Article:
Received 29 April 2020, Revised 9 June 2020, Accepted 11 June 2020, Available online 23 June 2020.

https://doi.org/10.1016/j.agwat.2020.106333

Abstract

Olive trees are iconic to the Mediterranean landscape and in recent times, have expanded to other regions across the globe that share similar climatic conditions. Olive oil production benefits from irrigation, but with a changing climate and uncertainty in precipitation patterns, wastewaters will likely play a larger role supplementing irrigation water requirements. However, due to their relatively poor quality, wastewaters present challenges for sustained long-term use in olive production. Wastewaters include all effluents from municipalities, agricultural drainage, animal production facilities, agricultural processing and industrial processes. This review focuses on potential opportunities and limitations of sustaining olive oil production in the Mediterranean region using wastewater of various sources. The primary challenges for using such wastewaters include concerns related to salinity, sodicity, metals and trace elements, nutrients, organics, and pathogens. Organics and plant nutrients in the effluents are typically beneficial but depend on dosages.

Many studies have shown that saline wastewaters have been successfully used to irrigate olives in Greece, Israel, Italy, Jordan and Tunisia. Still, olive varieties and rootstocks have different tolerances to salinity and could respond differently and oil quality may improve or be compromised. Salts and trace elements need to be monitored in plants and soil to make sure accumulation does not continue from year to year and that soil physical conditions are not affected. Some food industries generate effluents with suitable characteristics for irrigation but one must balance the benefits (e.g. addition of nutrients), detriments (e.g. addition of salts or other limiting chemicals) and costs when determining the feasibility and practicality of reuse. Long-term accumulation of trace elements and metals will likely limit the feasibility of using industrial-originating effluents without treatment processes that would remove the toxic constituents prior to reuse. Therefore, untreated wastewaters from the many industries have limited long-term potential for reuse at this time. Application of olive mill wastewater may be agronomically and economically beneficial, particularly as a local disposal solution, but there are concerns associated with high-concentrations of polyphenols that may be phytotoxic and toxic to soil microbial populations.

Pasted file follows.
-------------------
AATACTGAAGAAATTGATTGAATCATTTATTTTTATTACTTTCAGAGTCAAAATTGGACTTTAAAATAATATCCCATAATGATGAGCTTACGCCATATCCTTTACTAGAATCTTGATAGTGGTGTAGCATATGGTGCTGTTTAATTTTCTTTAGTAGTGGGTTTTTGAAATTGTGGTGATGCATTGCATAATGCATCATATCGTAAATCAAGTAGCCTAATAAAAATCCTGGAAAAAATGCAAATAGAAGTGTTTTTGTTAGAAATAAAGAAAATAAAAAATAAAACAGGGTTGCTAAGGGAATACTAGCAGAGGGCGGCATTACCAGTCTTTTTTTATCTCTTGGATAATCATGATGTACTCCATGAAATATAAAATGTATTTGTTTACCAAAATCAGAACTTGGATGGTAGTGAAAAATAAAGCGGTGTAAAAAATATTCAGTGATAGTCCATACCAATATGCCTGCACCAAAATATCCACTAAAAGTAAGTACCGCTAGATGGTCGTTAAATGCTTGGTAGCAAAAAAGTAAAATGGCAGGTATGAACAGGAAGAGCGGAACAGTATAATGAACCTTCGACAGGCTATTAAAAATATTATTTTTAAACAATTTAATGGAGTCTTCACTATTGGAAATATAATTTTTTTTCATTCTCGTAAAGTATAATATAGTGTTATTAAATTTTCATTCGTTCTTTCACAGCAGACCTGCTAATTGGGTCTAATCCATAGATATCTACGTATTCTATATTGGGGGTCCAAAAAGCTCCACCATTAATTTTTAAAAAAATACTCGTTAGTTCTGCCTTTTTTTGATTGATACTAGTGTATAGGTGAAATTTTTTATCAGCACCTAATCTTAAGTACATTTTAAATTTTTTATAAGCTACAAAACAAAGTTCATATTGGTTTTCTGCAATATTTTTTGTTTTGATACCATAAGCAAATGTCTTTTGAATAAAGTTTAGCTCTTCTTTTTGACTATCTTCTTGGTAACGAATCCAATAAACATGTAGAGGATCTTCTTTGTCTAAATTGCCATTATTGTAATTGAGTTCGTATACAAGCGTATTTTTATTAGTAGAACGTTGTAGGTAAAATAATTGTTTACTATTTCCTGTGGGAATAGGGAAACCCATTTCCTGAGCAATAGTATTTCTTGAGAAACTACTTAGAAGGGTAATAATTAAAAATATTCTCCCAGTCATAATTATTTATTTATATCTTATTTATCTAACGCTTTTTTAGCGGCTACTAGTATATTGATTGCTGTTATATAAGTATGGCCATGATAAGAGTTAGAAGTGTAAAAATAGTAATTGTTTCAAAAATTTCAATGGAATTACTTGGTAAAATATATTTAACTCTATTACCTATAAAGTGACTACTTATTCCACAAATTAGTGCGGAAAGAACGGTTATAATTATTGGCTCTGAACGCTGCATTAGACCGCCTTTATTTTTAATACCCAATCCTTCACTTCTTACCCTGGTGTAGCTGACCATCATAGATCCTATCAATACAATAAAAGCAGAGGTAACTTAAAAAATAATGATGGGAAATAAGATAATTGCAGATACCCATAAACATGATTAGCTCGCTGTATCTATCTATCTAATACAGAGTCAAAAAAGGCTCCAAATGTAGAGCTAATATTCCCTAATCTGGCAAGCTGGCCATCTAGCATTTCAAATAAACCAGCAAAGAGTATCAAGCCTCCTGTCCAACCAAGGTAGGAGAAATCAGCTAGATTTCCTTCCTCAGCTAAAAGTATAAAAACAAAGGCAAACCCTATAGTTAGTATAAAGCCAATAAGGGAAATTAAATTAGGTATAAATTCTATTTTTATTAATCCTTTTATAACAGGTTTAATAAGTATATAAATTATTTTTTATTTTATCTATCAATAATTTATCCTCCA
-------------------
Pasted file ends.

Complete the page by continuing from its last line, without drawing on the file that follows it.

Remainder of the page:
With regards to human safety, risk of contamination of table olives and olive oil is very low because irrigation methods deliver water below the canopy, fruits are not picked from the ground, processing itself eliminates pathogens and the irrigation season typically ends days or weeks before the harvest (depending on the climate condition). Finally, considering physiological, nutritional and intrinsic characteristics of this species, it is clear that olive trees are appropriate candidates for the reuse of recycled water as an irrigation source.

https://doi.org/10.1016/j.agrformet.2020.108064

R.López-Urreaa, J.M.Sánchezb, A.Montoroa, F.Mañasa, D.S.Intriglioloc

a Instituto Técnico Agronómico Provincial (ITAP), Parque Empresarial Campollano, 2ª Avda. Nº 61, 02007, Albacete, Spain
b Dept. of Applied Physics, Regional Development Institute (IDR), Univ. of Castilla-La Mancha, Av. España, s/n, 02071 Albacete, Spain
c Departamento de Riego, Centro de Edafología y Biología Aplicada del Segura (CEBAS-CSIC) Espinardo, Murcia, Spain

Received 18 December 2019, Revised 25 May 2020, Accepted 31 May 2020, Available online 16 June 2020.